This dynamic (which I've noticed both publicly and privately in an East Coast city for at least 20 years now) has meant that white females are looking elsewhere as well. I wouldn't say that it's exactly a "Well, they've stolen our men so we'll play the field" situation but the ongoing work (again, of mostly white, better-off females--it's admittedly still a first-world problem) towards more covalence in relational power situations suggests to me that things may be more fluid than expected for different reasons than expected.

One of those being that a certain resistant strain of white male--i.e., the more conservative (OK, block-headed ) ones--persists in their refusal to move into the 21st century and realize that they might benefit from some of the equalization that so-called "women's lib" has in fact worked on their behalf as well. (And that oriental wives are not harem objects.)

But being block-headed is part of what they value in themselves, so of course, they wont..

rremingtonwier
rremingtonwier

The "Melting Pot" is an artificial concept, forced upon societies by governments, laws, and military conquest. It is resisted in societies by cultures, traditions, and religions. It does not occur naturally in nature.

herbygee22
herbygee22

While we have evolved greatly, I do not believe that we have to be equal opportunity employers in matters of the heart. Those who do wish to date people of other races or ethnic groups have the absolute right to do so which is the progress we have made. Those who prefer to date people within their own race or religion still have that same right. You cannot call someone a bigot for making their own choices.

Robine
Robine

Who one is intimate with is a most personal matter. Sexual preferences aren't something "to fix."

And the MSM never seems to pass up a chance for a black male/white female photo op.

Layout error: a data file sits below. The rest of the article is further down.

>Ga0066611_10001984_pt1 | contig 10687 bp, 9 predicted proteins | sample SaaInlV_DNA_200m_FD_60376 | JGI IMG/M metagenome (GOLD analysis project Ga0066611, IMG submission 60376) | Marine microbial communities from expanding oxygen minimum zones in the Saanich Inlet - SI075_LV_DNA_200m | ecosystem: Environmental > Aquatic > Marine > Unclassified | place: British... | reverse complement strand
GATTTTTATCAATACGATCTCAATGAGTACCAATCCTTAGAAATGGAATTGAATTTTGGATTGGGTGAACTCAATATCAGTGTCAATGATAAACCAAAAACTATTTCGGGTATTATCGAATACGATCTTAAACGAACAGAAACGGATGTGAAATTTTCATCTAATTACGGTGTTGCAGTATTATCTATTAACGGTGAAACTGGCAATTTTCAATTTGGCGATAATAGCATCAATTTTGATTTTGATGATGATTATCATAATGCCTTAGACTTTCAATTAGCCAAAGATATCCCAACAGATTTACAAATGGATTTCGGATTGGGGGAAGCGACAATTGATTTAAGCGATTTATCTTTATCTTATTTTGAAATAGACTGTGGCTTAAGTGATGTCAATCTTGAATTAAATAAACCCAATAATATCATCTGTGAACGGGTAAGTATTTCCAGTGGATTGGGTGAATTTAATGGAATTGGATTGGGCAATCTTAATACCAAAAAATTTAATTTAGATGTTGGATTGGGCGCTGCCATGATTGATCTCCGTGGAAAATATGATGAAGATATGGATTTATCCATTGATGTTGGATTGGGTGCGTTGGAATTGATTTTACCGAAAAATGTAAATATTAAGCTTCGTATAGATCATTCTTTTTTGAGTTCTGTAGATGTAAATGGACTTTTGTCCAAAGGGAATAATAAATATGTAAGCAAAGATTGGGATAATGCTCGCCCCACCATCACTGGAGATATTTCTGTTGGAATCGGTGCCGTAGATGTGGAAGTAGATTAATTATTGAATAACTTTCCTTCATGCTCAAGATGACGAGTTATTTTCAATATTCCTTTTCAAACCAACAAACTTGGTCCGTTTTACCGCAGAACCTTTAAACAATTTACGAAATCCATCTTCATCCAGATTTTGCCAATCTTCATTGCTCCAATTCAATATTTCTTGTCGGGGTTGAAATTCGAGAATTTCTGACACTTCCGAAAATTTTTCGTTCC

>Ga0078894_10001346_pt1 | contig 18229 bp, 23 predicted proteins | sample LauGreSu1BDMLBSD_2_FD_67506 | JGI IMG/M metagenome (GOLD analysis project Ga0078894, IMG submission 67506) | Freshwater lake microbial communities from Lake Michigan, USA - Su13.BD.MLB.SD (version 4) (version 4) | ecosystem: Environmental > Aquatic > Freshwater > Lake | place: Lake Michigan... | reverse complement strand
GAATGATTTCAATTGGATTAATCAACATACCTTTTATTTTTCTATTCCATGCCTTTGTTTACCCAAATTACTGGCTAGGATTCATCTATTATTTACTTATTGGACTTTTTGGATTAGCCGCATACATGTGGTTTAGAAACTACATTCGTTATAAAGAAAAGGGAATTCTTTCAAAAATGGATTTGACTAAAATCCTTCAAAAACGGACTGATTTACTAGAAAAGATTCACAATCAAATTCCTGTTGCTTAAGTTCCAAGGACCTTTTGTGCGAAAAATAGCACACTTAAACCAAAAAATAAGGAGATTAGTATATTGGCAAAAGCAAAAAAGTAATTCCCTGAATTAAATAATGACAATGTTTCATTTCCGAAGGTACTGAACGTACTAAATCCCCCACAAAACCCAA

NaveedXVO
NaveedXVO

Diversity is strength comrade.

jg91947
jg91947

This is a seriously confused and misleading article. Why is preferring to date a member of one's own race any more biased than preferring someone with a certain religion, nationality, or lifestyle?  Are devout christians endorsing segregation when they choose to date only other christians?  What about english speakers preferring to date other english speakers?  Are gays and lesbians demonstrating intolerance when they restrict themselves to same-sex partners? 

VolomonNetwork
VolomonNetwork

@DarylBrunt  "I dislike Black and most Caucasian...does that make me racist because I am not attracted to the majority of my own racial group?".....It means you have self hating issues.

volucre
volucre

For instance, in college, I knew many Asian girls who explained that they tended to date white guys because they considered most Asian men too nerdy or emasculated.  As they got older, they revised this explanation to the more socially appropriate "I don't date men who are too controlling about my gender role, and many Asian men retain this behavior based on old Asian culture."  But if you actually look at what Asian men they do date, it tends to be the strapping athletes, not the progressive-minded activists for women's rights.  Which suggests that they were being more honest in their original explanation.

NaveedXVO
NaveedXVO

@jg91947 She hasn't got there yet, but you just wait. Everything must be equalized. I wonder if she practices what she preaches though. Probably not.